Saturday, April 15, 2006

Poetry and Justice

A poem by W.H. Auden has become the subject of a ban by a school in the United States, the U.K. Times reports:
A school in Reno, Nevada, has attempted to ban a 14-year-old boy from reciting The More Loving One by the gay British poet on the grounds that the verse contains “profanity” and “poor language”.

This week Jacob Behymer-Smith won a restraining order from a federal judge against the Coral Academy of Science, which should allow him to read the poem in a state-wide competition at the Governor’s mansion.

The lines in question might appear fairly innocent by the standards of some literature. “Looking up at the stars, I know quite well/That, for all they care, I can go to hell”, was one example that the school found unacceptable. “Admirer as I think I am/Of stars that do not give a damn”, was another.

But after Jacob recited them in a district contest ten days ago, Steven West, the school’s human resources dean, ordered him to select another poem.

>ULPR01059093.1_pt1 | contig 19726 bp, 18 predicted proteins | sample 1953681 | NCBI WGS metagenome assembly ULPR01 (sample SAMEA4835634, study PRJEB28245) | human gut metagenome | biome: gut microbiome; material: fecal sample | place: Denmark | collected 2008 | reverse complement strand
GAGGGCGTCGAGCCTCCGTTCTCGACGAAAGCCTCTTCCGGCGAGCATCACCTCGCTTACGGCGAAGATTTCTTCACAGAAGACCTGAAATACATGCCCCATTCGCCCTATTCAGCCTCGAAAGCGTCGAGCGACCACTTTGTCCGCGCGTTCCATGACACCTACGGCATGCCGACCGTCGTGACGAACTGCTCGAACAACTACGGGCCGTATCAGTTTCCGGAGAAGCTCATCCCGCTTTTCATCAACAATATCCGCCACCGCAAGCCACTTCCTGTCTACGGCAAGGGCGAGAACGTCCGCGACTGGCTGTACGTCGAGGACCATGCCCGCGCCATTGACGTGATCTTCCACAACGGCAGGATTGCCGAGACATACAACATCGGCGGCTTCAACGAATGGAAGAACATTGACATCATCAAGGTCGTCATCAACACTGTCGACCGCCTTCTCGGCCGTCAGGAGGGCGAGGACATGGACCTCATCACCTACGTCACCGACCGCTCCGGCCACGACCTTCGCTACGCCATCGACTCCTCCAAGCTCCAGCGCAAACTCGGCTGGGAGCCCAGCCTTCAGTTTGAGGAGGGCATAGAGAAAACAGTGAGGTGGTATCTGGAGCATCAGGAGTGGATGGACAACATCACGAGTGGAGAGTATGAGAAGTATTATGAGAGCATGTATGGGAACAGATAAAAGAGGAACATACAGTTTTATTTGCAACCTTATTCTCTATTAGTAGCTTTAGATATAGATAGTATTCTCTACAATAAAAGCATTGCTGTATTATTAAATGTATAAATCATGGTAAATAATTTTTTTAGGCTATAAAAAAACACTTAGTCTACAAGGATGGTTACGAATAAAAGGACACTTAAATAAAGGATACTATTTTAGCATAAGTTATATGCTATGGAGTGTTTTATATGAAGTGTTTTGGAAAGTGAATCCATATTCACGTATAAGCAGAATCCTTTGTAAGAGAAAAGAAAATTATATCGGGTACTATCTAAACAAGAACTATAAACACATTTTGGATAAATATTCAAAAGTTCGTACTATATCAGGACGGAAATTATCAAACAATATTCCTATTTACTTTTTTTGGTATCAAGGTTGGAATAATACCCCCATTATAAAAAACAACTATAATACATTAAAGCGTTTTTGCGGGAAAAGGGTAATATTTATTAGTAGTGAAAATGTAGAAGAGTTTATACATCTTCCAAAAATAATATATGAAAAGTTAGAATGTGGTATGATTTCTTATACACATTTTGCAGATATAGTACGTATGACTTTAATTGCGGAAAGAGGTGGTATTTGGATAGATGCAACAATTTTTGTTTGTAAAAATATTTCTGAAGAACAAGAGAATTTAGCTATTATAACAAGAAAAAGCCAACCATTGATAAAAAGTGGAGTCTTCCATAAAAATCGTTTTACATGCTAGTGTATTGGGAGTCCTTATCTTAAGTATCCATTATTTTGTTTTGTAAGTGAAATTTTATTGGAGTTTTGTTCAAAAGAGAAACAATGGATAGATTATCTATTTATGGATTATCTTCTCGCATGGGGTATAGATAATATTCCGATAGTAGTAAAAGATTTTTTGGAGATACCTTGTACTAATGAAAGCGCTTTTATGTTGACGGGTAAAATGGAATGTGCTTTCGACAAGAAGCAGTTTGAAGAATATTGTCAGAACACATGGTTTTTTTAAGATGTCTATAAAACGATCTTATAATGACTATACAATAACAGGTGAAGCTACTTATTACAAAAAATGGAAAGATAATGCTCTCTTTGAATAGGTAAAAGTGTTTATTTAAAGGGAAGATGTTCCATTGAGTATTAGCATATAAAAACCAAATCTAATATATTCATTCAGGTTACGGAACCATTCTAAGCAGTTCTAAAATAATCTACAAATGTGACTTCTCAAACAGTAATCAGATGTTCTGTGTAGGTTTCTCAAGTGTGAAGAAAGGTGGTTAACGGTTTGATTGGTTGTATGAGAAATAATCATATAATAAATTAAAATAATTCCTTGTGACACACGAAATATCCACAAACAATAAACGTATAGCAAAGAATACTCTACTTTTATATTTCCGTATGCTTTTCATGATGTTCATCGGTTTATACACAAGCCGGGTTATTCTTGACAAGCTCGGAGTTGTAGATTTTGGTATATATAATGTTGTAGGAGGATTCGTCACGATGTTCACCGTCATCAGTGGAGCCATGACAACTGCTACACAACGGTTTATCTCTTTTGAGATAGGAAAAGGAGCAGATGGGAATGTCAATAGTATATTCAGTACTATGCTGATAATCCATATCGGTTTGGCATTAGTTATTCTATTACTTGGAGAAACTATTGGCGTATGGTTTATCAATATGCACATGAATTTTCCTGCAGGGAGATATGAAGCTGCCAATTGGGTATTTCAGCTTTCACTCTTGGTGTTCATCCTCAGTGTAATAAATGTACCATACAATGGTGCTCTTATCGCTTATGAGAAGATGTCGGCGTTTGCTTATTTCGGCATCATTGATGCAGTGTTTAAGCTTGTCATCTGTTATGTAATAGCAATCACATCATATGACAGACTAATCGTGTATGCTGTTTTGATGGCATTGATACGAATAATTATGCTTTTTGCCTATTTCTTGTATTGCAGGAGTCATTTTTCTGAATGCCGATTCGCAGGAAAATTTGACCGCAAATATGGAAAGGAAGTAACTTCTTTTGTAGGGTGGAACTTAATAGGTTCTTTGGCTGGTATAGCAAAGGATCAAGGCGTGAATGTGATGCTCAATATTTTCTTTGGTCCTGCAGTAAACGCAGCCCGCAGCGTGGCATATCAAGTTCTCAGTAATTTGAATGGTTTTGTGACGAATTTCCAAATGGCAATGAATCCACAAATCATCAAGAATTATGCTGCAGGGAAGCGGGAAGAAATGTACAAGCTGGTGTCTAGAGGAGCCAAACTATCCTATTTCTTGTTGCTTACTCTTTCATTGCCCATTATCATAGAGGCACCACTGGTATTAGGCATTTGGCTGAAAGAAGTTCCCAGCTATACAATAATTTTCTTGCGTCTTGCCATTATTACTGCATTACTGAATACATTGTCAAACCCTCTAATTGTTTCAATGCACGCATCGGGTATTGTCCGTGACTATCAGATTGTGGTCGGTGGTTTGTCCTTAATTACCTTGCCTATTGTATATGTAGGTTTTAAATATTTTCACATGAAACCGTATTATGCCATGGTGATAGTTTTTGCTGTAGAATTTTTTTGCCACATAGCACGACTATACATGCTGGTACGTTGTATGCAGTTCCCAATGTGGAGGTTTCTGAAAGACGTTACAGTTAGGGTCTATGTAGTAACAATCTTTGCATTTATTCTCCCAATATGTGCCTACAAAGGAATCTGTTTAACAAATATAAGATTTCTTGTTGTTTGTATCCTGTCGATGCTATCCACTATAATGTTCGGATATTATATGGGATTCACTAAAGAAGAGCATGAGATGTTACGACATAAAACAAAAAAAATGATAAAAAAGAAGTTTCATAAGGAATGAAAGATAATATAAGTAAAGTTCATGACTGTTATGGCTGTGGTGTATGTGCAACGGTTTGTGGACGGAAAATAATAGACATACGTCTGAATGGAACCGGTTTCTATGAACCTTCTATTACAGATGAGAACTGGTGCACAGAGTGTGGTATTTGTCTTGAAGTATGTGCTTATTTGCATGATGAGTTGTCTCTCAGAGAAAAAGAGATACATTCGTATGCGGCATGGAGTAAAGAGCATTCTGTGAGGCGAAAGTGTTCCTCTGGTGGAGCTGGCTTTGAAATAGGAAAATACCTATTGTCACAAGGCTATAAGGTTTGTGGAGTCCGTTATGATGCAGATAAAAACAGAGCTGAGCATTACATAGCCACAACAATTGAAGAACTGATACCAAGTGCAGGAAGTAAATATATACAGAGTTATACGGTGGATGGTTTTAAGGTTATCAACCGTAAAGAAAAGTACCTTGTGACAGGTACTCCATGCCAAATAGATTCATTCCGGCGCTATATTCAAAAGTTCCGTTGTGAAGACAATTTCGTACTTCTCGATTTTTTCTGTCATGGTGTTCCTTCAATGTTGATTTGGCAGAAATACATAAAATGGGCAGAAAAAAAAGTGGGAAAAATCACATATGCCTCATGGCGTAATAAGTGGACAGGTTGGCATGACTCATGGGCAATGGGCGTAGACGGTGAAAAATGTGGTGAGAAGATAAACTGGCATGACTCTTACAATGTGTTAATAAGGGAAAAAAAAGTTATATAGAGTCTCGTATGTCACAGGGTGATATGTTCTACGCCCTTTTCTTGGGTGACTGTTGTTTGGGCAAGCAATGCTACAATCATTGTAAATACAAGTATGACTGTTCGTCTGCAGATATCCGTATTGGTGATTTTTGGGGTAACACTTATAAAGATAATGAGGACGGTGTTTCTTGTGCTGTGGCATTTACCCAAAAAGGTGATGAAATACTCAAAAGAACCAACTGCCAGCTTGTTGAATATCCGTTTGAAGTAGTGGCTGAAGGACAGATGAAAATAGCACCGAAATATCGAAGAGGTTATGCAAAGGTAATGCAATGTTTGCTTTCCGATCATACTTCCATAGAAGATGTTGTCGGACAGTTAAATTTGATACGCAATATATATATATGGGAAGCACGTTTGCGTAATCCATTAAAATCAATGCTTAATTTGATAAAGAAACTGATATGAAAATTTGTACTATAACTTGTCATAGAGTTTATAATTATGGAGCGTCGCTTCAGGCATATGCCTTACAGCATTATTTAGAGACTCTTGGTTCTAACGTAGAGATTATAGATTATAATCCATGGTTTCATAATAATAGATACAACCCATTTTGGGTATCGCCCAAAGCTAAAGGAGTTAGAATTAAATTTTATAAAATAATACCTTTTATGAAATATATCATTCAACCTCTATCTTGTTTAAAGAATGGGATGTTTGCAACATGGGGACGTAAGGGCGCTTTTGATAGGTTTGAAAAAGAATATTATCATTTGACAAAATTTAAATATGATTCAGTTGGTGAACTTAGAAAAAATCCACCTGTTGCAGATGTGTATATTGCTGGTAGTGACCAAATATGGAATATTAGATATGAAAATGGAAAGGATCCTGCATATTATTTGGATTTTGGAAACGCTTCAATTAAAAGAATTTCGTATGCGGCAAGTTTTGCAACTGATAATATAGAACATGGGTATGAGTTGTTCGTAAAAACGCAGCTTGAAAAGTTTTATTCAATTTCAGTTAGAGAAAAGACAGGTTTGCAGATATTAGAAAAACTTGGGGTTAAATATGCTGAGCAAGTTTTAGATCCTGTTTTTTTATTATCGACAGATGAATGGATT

He issued a memo to teachers and students, advising them that there would be no tolerance of “use (of) poor language in public events”.

Cheryl Garlock, the dean of the academy, said that her policy was to present children only with “pristine” language.

Jacob said that he felt “completely disgusted and appalled by (the) school’s decision”.

At the court hearing on Wednesday, he told the judge that he had practised reciting the poem twice a day for two months, and that forcing him to choose another would be unfair. In granting the injunction, Judge Brian Sandoval said that there was “a total absence of any evidence” that the school’s ban was legal under the US Constitution and that Jacob’s First Amendment rights to free speech were probably being violated.

Nevada’s attempted poetry censorship is not an isolated case in a country where there appears once again to be growing tension between free speech and public morals.
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